I guess this is his version of “but some of my best friends are black.”
We’re past the first decade of the 21st century, do politicians (or anyone for that matter) have to say things like this? Apparently, but who he dated is none of my business. Nor do I really care.
You can see a politicians view on racial issues more so in their voting records and reactions to racially tinged events vs. their personal relationships. After I read this story, I checked out one of my favorite go-to websites: On the Issues (Paul Ryan) I learned:
- Voted NO on $84 million in grants for Black and Hispanic colleges. (Mar 2006)
- Rated 13% by the ACLU, indicating an anti-civil rights voting record. (Dec 2002)
- Demand enforcement of immigration laws, without amnesty. (Aug 2012)
- Rated 83% by USBC, indicating a sealed-border stance. (Dec 2006)
After the shooting at the Sikh temple in his home state, he attened the memorial and wrote on Facebook:
My thoughts and prayers are with the victims, their families, and everyone in Oak Creek who has been impacted by this tragic act of violence. I’m deeply saddened by this malicious crime and remain grateful for the selfless, dedicated service of the emergency response teams and law enforcement officials who continue to investigate this matter. As additional details are gathered, I am hopeful that we will all come together, united in a shared desire for peace and justice, and stand with the Sikh community as we grieve this loss of life.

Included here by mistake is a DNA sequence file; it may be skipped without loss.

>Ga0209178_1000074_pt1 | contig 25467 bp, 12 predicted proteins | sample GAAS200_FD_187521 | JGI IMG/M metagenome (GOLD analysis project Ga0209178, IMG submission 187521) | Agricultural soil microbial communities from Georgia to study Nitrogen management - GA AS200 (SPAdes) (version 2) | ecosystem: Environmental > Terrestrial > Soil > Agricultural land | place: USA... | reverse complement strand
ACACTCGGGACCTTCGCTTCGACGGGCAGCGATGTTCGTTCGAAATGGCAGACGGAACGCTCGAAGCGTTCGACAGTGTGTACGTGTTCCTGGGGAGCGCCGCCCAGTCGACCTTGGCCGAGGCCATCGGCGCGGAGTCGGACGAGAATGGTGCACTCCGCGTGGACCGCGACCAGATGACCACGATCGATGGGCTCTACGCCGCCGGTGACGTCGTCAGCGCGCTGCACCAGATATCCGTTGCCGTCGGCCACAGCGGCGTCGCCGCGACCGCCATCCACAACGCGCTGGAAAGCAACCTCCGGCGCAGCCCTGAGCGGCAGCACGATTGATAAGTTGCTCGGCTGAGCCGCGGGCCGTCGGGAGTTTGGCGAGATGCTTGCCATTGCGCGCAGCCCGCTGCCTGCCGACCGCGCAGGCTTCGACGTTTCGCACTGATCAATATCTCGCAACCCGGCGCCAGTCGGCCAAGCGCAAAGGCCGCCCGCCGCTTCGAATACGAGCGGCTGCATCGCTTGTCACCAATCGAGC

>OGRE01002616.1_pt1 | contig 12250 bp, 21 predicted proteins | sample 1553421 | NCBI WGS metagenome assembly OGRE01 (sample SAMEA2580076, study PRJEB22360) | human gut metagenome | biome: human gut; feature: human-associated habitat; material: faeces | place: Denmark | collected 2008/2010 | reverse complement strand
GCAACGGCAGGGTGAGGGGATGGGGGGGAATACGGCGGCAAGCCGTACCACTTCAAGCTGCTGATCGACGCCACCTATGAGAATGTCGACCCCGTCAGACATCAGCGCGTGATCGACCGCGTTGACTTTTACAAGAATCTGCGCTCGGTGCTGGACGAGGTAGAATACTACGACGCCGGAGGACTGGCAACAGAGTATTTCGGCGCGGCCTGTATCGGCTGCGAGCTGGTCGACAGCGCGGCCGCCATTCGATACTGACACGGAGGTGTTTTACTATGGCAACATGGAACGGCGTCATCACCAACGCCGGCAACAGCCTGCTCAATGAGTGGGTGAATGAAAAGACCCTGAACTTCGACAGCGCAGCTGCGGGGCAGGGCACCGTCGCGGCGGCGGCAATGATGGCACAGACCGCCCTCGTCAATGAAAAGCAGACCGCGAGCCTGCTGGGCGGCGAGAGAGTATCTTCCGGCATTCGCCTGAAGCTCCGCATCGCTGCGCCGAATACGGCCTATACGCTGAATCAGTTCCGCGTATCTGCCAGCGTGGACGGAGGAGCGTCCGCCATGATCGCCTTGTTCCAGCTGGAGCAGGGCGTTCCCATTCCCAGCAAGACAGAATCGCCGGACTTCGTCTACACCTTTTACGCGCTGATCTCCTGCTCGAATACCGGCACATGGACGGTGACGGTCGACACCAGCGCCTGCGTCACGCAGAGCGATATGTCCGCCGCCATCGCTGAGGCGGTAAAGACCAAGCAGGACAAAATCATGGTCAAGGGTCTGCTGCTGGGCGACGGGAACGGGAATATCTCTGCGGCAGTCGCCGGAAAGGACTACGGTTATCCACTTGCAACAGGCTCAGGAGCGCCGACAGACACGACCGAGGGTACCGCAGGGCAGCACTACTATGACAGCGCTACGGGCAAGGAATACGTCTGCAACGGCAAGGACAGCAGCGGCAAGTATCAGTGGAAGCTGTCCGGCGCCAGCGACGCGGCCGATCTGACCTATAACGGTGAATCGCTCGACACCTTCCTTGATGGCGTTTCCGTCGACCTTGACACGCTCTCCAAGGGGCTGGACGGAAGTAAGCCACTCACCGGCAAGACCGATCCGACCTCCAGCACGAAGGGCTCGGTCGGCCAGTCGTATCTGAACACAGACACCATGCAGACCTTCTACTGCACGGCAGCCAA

While I’m sure this was requisite behavior for a Congressman representing the state where this tragedy occured, I thought the Facebook comment was especially nice. And it seemed sincere.
So from these couple of examples, I see a mixed view. He is sympathetic during tragedy, but that sympathy doesn’t extend to illegal immigrants. This is way more telling than what race his ex was.